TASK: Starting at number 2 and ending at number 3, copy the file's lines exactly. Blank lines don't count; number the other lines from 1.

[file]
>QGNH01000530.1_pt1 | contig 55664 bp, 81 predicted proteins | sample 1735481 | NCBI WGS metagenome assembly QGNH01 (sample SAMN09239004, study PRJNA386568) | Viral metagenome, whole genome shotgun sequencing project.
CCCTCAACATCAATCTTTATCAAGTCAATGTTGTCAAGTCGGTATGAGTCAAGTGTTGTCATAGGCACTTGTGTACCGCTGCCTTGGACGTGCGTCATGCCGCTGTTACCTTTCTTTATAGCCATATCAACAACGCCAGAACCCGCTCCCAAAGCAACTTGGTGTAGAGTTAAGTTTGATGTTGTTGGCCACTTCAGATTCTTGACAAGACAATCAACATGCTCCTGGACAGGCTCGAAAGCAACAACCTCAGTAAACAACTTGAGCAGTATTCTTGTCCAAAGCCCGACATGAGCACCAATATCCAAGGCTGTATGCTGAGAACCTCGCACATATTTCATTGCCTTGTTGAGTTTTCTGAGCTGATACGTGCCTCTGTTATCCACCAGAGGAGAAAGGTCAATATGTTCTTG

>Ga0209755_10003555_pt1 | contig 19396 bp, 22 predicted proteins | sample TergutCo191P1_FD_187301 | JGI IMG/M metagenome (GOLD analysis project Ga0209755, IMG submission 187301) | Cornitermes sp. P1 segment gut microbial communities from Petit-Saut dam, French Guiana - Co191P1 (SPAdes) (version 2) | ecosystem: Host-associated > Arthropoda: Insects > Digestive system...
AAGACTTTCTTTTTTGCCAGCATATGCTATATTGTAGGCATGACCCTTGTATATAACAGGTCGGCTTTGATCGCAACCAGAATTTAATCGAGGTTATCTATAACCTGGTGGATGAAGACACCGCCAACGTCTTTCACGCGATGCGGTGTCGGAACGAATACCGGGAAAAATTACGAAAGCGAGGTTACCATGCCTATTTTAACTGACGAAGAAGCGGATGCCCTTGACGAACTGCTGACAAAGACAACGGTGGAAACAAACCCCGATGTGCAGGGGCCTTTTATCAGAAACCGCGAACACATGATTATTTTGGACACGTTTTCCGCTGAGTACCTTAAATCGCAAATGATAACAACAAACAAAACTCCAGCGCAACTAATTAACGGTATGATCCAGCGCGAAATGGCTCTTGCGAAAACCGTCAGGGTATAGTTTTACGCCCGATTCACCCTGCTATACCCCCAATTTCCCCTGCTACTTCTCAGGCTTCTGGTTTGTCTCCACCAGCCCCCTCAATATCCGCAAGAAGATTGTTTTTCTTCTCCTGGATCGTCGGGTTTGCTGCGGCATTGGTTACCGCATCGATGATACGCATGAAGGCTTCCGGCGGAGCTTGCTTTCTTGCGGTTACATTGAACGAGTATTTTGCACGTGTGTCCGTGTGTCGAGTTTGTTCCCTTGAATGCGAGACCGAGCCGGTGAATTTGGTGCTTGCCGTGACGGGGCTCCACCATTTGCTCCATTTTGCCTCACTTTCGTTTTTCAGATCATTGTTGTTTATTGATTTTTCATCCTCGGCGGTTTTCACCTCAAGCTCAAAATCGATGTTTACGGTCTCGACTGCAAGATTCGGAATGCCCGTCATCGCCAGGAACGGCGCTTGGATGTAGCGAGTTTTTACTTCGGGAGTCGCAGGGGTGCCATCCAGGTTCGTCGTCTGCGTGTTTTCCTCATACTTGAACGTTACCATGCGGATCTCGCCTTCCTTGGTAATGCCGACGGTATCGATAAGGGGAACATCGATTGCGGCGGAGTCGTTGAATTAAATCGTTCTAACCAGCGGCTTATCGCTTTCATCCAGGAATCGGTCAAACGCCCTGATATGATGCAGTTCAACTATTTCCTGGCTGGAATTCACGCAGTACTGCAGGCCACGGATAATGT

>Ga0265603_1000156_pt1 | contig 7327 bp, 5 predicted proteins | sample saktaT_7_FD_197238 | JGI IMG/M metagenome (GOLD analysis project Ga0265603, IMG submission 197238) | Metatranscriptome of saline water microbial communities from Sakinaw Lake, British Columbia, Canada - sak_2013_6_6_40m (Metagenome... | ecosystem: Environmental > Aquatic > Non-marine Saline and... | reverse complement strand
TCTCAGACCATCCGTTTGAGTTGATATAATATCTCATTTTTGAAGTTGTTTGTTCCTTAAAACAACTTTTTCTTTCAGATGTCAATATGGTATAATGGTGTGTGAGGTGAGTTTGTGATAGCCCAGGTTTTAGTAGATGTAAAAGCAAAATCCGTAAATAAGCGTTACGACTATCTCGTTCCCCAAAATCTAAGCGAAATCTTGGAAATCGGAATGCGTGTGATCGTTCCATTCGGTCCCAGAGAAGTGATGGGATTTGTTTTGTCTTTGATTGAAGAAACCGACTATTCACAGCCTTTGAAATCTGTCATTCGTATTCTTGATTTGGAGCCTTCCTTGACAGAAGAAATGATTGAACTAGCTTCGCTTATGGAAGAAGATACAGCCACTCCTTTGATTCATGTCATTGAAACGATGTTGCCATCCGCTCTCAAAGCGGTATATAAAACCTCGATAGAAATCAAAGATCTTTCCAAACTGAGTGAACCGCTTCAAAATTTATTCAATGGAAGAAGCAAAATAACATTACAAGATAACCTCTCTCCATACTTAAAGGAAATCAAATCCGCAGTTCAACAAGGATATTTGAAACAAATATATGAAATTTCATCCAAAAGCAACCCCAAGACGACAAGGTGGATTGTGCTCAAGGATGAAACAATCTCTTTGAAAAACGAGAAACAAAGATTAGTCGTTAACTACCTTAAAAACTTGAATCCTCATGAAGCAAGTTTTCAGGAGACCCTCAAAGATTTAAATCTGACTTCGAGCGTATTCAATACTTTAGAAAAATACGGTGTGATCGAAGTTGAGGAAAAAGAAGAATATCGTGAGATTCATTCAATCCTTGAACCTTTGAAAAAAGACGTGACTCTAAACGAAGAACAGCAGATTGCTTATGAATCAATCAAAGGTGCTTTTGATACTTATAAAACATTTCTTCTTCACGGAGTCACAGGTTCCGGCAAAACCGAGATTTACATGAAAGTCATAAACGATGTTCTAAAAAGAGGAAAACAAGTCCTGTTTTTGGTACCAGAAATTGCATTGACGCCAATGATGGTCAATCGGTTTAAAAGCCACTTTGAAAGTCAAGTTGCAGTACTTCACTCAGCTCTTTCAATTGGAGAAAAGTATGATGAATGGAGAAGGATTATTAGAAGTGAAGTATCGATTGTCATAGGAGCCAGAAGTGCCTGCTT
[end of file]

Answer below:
CCCTCAACATCAATCTTTATCAAGTCAATGTTGTCAAGTCGGTATGAGTCAAGTGTTGTCATAGGCACTTGTGTACCGCTGCCTTGGACGTGCGTCATGCCGCTGTTACCTTTCTTTATAGCCATATCAACAACGCCAGAACCCGCTCCCAAAGCAACTTGGTGTAGAGTTAAGTTTGATGTTGTTGGCCACTTCAGATTCTTGACAAGACAATCAACATGCTCCTGGACAGGCTCGAAAGCAACAACCTCAGTAAACAACTTGAGCAGTATTCTTGTCCAAAGCCCGACATGAGCACCAATATCCAAGGCTGTATGCTGAGAACCTCGCACATATTTCATTGCCTTGTTGAGTTTTCTGAGCTGATACGTGCCTCTGTTATCCACCAGAGGAGAAAGGTCAATATGTTCTTG

>Ga0209755_10003555_pt1 | contig 19396 bp, 22 predicted proteins | sample TergutCo191P1_FD_187301 | JGI IMG/M metagenome (GOLD analysis project Ga0209755, IMG submission 187301) | Cornitermes sp. P1 segment gut microbial communities from Petit-Saut dam, French Guiana - Co191P1 (SPAdes) (version 2) | ecosystem: Host-associated > Arthropoda: Insects > Digestive system...